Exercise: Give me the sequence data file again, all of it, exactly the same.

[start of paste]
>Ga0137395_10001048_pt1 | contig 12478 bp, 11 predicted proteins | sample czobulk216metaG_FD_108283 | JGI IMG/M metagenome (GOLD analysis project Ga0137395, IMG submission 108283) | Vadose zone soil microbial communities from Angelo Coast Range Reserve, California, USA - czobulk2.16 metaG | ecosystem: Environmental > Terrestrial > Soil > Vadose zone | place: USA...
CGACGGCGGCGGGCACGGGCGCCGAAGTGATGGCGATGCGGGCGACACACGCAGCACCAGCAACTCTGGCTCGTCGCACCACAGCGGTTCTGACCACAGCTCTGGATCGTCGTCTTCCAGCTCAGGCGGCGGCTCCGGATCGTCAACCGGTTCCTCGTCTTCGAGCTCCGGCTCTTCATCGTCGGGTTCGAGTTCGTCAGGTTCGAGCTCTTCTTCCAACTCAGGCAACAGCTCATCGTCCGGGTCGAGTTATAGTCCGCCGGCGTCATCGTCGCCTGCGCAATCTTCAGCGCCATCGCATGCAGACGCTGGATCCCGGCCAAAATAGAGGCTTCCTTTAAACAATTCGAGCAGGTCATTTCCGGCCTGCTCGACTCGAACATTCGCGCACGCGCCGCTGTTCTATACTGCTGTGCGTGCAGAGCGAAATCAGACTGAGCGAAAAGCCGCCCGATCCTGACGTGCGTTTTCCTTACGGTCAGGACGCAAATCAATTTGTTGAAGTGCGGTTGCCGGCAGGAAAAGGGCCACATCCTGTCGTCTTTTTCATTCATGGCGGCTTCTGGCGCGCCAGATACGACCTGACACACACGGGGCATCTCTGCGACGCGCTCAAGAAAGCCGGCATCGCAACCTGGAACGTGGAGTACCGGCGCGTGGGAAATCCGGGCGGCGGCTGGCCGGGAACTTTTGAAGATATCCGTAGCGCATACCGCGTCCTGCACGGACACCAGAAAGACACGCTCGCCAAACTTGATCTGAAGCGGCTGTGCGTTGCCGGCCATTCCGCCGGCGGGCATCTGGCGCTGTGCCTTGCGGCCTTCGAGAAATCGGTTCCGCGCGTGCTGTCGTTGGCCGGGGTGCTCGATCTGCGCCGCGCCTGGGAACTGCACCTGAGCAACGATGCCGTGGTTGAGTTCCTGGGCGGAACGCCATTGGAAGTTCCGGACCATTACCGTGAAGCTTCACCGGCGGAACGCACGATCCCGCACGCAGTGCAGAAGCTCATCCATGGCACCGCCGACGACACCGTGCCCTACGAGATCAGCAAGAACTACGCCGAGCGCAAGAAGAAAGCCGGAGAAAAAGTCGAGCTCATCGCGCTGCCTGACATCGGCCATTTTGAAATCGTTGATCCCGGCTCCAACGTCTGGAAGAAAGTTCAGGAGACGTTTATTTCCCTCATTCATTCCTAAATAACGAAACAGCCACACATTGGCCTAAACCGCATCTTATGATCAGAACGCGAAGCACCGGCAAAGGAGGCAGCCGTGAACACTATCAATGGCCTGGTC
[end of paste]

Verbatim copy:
>Ga0137395_10001048_pt1 | contig 12478 bp, 11 predicted proteins | sample czobulk216metaG_FD_108283 | JGI IMG/M metagenome (GOLD analysis project Ga0137395, IMG submission 108283) | Vadose zone soil microbial communities from Angelo Coast Range Reserve, California, USA - czobulk2.16 metaG | ecosystem: Environmental > Terrestrial > Soil > Vadose zone | place: USA...
CGACGGCGGCGGGCACGGGCGCCGAAGTGATGGCGATGCGGGCGACACACGCAGCACCAGCAACTCTGGCTCGTCGCACCACAGCGGTTCTGACCACAGCTCTGGATCGTCGTCTTCCAGCTCAGGCGGCGGCTCCGGATCGTCAACCGGTTCCTCGTCTTCGAGCTCCGGCTCTTCATCGTCGGGTTCGAGTTCGTCAGGTTCGAGCTCTTCTTCCAACTCAGGCAACAGCTCATCGTCCGGGTCGAGTTATAGTCCGCCGGCGTCATCGTCGCCTGCGCAATCTTCAGCGCCATCGCATGCAGACGCTGGATCCCGGCCAAAATAGAGGCTTCCTTTAAACAATTCGAGCAGGTCATTTCCGGCCTGCTCGACTCGAACATTCGCGCACGCGCCGCTGTTCTATACTGCTGTGCGTGCAGAGCGAAATCAGACTGAGCGAAAAGCCGCCCGATCCTGACGTGCGTTTTCCTTACGGTCAGGACGCAAATCAATTTGTTGAAGTGCGGTTGCCGGCAGGAAAAGGGCCACATCCTGTCGTCTTTTTCATTCATGGCGGCTTCTGGCGCGCCAGATACGACCTGACACACACGGGGCATCTCTGCGACGCGCTCAAGAAAGCCGGCATCGCAACCTGGAACGTGGAGTACCGGCGCGTGGGAAATCCGGGCGGCGGCTGGCCGGGAACTTTTGAAGATATCCGTAGCGCATACCGCGTCCTGCACGGACACCAGAAAGACACGCTCGCCAAACTTGATCTGAAGCGGCTGTGCGTTGCCGGCCATTCCGCCGGCGGGCATCTGGCGCTGTGCCTTGCGGCCTTCGAGAAATCGGTTCCGCGCGTGCTGTCGTTGGCCGGGGTGCTCGATCTGCGCCGCGCCTGGGAACTGCACCTGAGCAACGATGCCGTGGTTGAGTTCCTGGGCGGAACGCCATTGGAAGTTCCGGACCATTACCGTGAAGCTTCACCGGCGGAACGCACGATCCCGCACGCAGTGCAGAAGCTCATCCATGGCACCGCCGACGACACCGTGCCCTACGAGATCAGCAAGAACTACGCCGAGCGCAAGAAGAAAGCCGGAGAAAAAGTCGAGCTCATCGCGCTGCCTGACATCGGCCATTTTGAAATCGTTGATCCCGGCTCCAACGTCTGGAAGAAAGTTCAGGAGACGTTTATTTCCCTCATTCATTCCTAAATAACGAAACAGCCACACATTGGCCTAAACCGCATCTTATGATCAGAACGCGAAGCACCGGCAAAGGAGGCAGCCGTGAACACTATCAATGGCCTGGTC